Sun, Nov 08, 2015 - Page 3 News List

MA-XI MEETING: Singapore natural choice for China-Taiwan talks

AP, SINGAPORE

If the historic summit this weekend between the presidents of Taiwan and China is laden with symbolism, so is the location, the city-state of Singapore.

A nation made up largely of the descendants of 19th-century Chinese migrants, Singapore has maintained close ties with both China and Taiwan, and is a model of what China aspires to be: educated, tolerant, prudent and well-to-do.

Perhaps most importantly for Beijing, Singapore has also created a nation docile enough not to question a semi-authoritarian government too stridently.

More than 20 years ago, Taiwan and China held their first talks in Singapore.

“The decision to hold talks in Singapore again is significant in itself,” said Liu Hong (劉宏), chair of Nanyang Technological University’s School of Humanities and Social Sciences. “It is not only an international hub but politically neutral, making it good ground for both mainland China and Taiwan.”

Singapore’s ties to both sides go back decades. Lee Kuan Yew (李光耀), the first prime minister and the architect of modern Singapore, was an interlocutor between China and the West, often fiercely defending Confucian values of discipline and authoritarianism while berating the West for being critical of the lack of free speech. Lee, who died in March, was one of the last foreign dignitaries to meet with the ailing Chinese leader Mao Zedong (毛澤東) in the 1970s.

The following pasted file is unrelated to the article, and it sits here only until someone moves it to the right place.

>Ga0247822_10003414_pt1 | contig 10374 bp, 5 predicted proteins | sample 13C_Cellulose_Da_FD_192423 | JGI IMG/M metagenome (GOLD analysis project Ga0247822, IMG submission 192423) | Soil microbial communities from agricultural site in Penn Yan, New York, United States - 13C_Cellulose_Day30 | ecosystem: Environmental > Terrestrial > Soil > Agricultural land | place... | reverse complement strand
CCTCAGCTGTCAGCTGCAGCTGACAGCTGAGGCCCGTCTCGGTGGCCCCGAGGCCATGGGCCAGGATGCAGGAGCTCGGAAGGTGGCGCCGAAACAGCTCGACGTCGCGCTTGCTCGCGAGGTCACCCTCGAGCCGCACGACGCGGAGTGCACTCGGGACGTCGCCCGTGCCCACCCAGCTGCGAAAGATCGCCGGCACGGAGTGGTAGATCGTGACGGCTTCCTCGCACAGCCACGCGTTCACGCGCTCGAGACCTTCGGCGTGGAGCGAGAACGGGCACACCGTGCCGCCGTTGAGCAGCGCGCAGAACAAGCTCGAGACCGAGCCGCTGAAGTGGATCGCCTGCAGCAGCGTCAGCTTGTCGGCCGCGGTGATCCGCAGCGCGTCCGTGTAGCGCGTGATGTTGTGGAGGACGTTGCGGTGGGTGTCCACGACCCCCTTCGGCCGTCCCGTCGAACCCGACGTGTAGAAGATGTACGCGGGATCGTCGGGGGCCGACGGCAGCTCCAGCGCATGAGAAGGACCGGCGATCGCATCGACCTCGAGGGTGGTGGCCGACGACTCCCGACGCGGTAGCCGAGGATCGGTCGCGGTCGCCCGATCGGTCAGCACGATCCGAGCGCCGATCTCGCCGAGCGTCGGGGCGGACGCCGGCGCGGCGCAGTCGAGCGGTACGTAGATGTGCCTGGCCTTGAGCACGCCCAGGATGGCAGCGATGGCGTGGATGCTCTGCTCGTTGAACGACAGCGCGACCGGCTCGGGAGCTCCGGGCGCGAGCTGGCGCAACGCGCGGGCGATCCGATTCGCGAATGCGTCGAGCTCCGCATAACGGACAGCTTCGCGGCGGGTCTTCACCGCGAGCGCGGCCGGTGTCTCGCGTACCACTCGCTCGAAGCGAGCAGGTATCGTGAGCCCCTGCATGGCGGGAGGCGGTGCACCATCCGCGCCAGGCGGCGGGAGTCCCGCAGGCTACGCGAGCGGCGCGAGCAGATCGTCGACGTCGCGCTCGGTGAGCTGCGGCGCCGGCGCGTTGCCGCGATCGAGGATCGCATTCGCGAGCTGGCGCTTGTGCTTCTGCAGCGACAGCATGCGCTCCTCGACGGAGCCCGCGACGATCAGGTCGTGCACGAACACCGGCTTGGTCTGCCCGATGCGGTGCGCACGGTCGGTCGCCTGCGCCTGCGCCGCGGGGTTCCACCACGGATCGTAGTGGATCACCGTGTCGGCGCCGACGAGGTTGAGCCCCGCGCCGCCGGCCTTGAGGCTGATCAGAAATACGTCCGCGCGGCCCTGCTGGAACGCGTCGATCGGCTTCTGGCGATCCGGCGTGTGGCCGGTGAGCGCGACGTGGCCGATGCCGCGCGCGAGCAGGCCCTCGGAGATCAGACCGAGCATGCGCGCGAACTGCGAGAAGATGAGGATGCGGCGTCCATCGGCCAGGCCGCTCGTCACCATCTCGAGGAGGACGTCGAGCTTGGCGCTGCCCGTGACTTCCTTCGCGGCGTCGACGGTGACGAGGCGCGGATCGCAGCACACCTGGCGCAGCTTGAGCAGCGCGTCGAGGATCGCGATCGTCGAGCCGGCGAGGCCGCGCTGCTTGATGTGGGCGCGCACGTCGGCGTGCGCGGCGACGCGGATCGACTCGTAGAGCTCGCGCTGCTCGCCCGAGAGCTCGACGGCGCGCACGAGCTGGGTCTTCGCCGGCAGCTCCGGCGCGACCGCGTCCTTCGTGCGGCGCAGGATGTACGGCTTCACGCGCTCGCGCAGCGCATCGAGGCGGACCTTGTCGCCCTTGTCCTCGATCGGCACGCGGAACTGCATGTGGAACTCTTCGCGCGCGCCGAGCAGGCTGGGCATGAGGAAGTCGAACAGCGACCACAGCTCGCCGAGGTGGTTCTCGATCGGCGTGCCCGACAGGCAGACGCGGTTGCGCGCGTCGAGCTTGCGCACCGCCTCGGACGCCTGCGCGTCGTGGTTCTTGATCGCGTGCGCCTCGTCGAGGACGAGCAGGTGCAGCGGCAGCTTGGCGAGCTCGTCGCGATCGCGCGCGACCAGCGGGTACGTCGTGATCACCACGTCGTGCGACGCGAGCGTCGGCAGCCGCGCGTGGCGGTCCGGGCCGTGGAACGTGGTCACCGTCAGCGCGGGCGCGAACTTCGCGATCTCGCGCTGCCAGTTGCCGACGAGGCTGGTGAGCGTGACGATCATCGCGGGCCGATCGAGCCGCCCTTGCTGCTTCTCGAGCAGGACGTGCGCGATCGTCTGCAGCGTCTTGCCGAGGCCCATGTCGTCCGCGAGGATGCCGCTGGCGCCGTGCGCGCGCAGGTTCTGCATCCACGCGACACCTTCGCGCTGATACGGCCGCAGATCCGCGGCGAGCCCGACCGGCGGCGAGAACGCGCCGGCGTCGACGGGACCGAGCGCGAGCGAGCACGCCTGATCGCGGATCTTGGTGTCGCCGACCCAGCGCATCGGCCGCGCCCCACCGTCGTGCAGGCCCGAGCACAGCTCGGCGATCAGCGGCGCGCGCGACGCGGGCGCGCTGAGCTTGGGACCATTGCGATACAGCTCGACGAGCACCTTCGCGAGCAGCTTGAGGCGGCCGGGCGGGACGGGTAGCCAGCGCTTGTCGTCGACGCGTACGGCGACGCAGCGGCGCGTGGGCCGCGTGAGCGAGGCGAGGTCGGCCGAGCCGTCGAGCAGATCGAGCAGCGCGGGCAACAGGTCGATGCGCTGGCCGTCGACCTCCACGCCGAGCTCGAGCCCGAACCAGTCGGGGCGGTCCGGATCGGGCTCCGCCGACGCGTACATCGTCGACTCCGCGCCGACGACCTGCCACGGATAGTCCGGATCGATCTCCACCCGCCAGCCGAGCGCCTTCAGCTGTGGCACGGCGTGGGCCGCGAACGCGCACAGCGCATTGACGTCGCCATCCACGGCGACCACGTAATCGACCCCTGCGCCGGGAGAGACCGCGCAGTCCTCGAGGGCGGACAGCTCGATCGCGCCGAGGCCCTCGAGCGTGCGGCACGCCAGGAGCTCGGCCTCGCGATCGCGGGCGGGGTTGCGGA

Lee had no tolerance for political dissent, something Beijing has long understood. Opposition figures in Singapore were either defeated in elections or taken to court on defamation charges until they were bankrupt. Singapore still allows no street protests.

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